The show is over, but the outcome was not even close to what you imagined. A grand booth made its impact, goals were set, marketing gimmicks were in place, but your prospects didn’t land to your booth, no leads were generated or maybe did not return back happy.
What went wrong? Every minor mistake counts and you probably did not realise you were making them.
For any business, exhibitions are a phenomenal platform to explore unending networking opportunities. However, along with a myriad of amazing possibilities, each show demands time, money and the challenge to rightly manifest the brand’s image.
So, before you start investing in the next event, here is a list, compiled by industry experts, things to avoid at exhibitions.
Did you position your brand in the wrong exhibition?
Among the haystack of exhibitions, one of the biggest challenges is to recognise the one that will help you meet the motive behind exhibiting—whether that is to generate leads, develop your brand’s identity or foster relationships. Even though historic background and popularity are two crucial factors in choosing the right show, there are several other things to keep in mind before taking the final call.
Think through the following to land up in the most fruitful show.
- Prepare a list of all the industry-specific trade shows.
- Interact with the marketing team to understand their sales objectives.
- Is your target audience going to be a part of the show?
- What exactly is your purpose of exhibiting? Launching a new product or service, brand positioning or networking?
- Are your competitors participating in similar shows?
- Will the show give you satisfactory returns, considering the resources you will invest in the whole process?
Does your booth lack character?
A major share of your audience will get driven away if your booth is bland and lacks character. An appealing booth should ideally narrate the story of your brand. It should have sensorial elements to grab the attention of visitors.
So don’t just exhibit, also express. Discuss ideas with your booth contractor and make sure that they understand your vision and is resourceful enough to pull it off.
- Does the contractor have an in-house production setup or is a third-party vendor?
- Do they have relevant experience and the required technical knowledge to pull off a seamless show?
- Do they cover everything? Will you have to go to another provider for audio visual screens? Is there a provision of designing, building, graphics printing, shipping, installation, project management and dismantle?
- So how would you assess your contractor? Usually, a Request for Proposal (RPF) is sent to the contractor before they showcase what they have to offer. Make sure that your RPF is very detailed and all your concerns are assessed. The proposal itself will help you realise if the contractor is capable enough to convert your vision into a visual exhibition experience.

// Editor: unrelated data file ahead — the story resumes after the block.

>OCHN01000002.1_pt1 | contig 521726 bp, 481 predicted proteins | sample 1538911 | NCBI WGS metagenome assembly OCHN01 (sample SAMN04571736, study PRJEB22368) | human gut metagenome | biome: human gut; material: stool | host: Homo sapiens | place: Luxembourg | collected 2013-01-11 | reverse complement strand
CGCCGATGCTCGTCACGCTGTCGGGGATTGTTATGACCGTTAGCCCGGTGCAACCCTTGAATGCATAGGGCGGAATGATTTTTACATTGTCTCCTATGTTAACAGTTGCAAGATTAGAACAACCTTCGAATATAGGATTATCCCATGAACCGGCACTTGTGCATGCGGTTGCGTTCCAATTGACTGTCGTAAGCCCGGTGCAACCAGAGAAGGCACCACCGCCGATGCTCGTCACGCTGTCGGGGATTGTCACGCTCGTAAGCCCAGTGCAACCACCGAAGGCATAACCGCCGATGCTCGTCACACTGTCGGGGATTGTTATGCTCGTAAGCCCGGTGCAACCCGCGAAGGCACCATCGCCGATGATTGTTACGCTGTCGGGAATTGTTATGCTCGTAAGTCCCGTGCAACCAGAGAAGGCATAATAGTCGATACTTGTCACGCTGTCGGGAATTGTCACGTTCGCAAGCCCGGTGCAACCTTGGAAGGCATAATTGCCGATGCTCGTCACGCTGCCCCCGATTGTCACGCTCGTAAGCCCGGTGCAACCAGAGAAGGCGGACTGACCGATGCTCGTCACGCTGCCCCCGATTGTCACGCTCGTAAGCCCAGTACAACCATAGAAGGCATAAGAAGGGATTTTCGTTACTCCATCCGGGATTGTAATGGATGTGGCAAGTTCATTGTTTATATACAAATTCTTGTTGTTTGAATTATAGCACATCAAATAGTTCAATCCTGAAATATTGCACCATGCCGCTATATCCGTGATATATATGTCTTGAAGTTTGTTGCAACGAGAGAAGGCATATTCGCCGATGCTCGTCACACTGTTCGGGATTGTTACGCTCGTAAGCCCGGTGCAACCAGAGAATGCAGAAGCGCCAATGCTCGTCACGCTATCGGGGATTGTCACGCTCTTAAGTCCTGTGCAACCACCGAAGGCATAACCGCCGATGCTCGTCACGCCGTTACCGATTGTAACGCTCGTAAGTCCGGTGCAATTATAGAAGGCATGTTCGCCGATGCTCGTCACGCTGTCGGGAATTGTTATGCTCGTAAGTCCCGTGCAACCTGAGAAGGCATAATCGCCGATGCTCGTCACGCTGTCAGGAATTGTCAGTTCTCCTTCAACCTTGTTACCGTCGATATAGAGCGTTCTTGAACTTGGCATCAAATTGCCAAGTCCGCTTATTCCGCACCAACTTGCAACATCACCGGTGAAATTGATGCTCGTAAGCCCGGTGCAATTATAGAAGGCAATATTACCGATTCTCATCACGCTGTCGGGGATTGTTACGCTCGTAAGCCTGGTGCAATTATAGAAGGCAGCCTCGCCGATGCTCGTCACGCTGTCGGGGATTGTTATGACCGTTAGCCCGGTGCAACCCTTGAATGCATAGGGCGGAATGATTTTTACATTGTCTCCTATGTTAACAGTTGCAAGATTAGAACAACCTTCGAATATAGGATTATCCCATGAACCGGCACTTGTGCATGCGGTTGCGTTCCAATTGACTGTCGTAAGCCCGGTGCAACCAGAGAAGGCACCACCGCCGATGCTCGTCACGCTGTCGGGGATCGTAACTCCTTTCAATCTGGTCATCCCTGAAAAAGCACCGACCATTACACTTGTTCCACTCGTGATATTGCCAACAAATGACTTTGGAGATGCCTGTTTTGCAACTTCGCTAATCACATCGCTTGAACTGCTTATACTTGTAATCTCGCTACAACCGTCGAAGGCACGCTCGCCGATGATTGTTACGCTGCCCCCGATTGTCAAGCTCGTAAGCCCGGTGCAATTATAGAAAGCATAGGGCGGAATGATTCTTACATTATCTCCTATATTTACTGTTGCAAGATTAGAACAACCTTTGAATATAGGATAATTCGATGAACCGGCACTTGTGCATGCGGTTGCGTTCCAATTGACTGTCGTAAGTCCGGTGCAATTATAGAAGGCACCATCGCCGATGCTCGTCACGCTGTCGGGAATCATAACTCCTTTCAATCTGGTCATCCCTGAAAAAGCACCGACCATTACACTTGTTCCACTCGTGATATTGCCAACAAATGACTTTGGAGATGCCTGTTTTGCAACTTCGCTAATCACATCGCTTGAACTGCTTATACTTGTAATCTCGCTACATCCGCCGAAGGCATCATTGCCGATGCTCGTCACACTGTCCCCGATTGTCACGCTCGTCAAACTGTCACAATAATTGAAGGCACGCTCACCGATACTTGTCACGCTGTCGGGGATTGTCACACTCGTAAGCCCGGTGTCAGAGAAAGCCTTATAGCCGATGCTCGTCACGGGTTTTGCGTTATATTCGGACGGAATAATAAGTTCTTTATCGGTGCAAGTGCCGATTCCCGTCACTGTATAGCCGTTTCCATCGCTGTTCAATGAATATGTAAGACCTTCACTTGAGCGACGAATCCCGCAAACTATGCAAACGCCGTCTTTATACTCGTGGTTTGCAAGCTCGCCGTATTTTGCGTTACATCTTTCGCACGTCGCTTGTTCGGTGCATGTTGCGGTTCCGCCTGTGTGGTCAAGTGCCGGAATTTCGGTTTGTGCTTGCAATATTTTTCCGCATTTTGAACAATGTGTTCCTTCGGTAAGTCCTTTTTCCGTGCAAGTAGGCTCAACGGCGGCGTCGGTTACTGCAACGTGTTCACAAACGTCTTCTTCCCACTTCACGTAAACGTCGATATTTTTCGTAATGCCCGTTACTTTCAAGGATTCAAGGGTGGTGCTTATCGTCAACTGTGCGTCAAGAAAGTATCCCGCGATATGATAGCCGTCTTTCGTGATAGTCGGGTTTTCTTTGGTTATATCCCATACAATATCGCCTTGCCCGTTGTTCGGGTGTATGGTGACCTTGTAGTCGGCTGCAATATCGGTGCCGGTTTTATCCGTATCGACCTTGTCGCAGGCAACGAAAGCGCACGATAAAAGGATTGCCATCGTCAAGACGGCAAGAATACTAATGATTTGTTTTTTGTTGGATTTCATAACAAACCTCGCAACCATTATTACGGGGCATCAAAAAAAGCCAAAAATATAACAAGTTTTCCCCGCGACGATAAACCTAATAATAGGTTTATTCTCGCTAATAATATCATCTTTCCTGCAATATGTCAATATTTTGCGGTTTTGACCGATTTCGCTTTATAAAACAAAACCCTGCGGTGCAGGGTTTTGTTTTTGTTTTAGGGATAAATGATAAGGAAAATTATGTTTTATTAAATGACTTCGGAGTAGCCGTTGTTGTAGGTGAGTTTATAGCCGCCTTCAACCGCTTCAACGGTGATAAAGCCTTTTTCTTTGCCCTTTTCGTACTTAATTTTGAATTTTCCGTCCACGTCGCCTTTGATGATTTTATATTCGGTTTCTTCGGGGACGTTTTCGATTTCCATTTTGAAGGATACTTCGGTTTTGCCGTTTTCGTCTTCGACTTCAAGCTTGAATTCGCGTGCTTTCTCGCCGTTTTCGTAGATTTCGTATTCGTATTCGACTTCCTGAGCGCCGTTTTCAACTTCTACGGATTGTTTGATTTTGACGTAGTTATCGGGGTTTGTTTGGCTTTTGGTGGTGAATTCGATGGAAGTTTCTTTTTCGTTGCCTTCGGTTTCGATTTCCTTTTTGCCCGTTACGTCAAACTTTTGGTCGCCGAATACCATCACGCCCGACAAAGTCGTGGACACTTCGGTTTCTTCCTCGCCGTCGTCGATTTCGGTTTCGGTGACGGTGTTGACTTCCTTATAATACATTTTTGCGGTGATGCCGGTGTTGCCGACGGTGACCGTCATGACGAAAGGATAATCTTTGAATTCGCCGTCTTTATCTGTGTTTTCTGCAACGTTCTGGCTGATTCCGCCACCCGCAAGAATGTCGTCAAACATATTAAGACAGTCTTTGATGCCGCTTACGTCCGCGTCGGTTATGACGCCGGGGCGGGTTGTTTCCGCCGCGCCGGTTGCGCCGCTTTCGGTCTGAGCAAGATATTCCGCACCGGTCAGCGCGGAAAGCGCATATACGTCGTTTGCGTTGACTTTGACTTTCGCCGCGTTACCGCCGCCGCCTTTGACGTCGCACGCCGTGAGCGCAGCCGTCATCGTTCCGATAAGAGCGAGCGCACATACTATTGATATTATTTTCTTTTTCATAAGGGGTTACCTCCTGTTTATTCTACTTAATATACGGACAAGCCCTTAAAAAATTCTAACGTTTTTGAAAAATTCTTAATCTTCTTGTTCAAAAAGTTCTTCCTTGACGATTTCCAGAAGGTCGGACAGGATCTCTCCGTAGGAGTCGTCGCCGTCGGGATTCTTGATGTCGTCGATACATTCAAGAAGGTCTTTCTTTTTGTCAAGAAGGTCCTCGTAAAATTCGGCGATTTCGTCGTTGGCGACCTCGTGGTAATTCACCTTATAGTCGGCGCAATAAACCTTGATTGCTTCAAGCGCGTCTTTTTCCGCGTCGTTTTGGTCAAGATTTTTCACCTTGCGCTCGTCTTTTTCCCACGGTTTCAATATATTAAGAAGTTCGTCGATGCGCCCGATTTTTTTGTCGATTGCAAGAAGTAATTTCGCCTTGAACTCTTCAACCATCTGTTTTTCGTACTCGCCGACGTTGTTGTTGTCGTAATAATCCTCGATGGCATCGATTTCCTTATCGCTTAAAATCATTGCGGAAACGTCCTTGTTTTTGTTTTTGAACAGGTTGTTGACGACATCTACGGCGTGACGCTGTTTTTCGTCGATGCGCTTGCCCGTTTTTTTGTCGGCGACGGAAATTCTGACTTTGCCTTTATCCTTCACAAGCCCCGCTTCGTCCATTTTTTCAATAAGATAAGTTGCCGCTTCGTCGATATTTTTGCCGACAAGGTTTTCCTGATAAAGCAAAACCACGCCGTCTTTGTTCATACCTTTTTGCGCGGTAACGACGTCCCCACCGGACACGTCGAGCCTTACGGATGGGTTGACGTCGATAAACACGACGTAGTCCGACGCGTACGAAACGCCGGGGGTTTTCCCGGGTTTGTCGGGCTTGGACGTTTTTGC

Did you do your homework on social media?
Social media also gives you the added advantage of reaching out to your prospects before the show. Connect with your prospects online and give them a heads up that you will be at the show, tell them where to meet you. Do this with an e-invite or a newsletter. A successful social media campaign will help attendees recall your brand on the big day.
BLUNDERS ON MATCH-DAY
The much-awaited day is here and you are ready to indulge in engaging interactions with the attendees. However, to your surprise, not many visitors show up. Not the ideal situation, right?
Why did this happen? You have most likely made one out of these three classic mistakes.
Did your staff fail to impress?
You have a fully-equipped, beautiful booth radiating your brand’s ideology loud and clear. But is your staff trained well enough to handle the array of questions that they might be bombarded with? Do they have basic exhibit etiquettes? Are they hospitable? Will they be able to handle any crisis?
Your staff is the face of your brand. Among the myriad of responsibilities, one big duty of the exhibit manager is to organize pre-show training sessions with the booth staff. Your training sessions must include:
- The exhibition goals of the company.
- The ideology and the concept of the exhibit.
- The technology in the exhibit.
- The target audience and how to recognize the potential prospects.
- The verbal and the non-verbal communication essentials.
- How to deal with the competition on the stage.
Bonus Tip: Take real-time notes and quickly formulate solutions. During the exhibition, as everyday calls end, make sure to have a group meeting with all the staffers to discuss the difficulties they faced. Then re-strategise.
Did cultural differences come in the way of your success?
Okay, so now that you are in the right show, your goals are clear, your staff is trained and you have visitors showing interest. However, you are not able to make any impact on them.
There are high chances that in a scenario full of prospects from different geographies, the cultural difference has become a hindrance.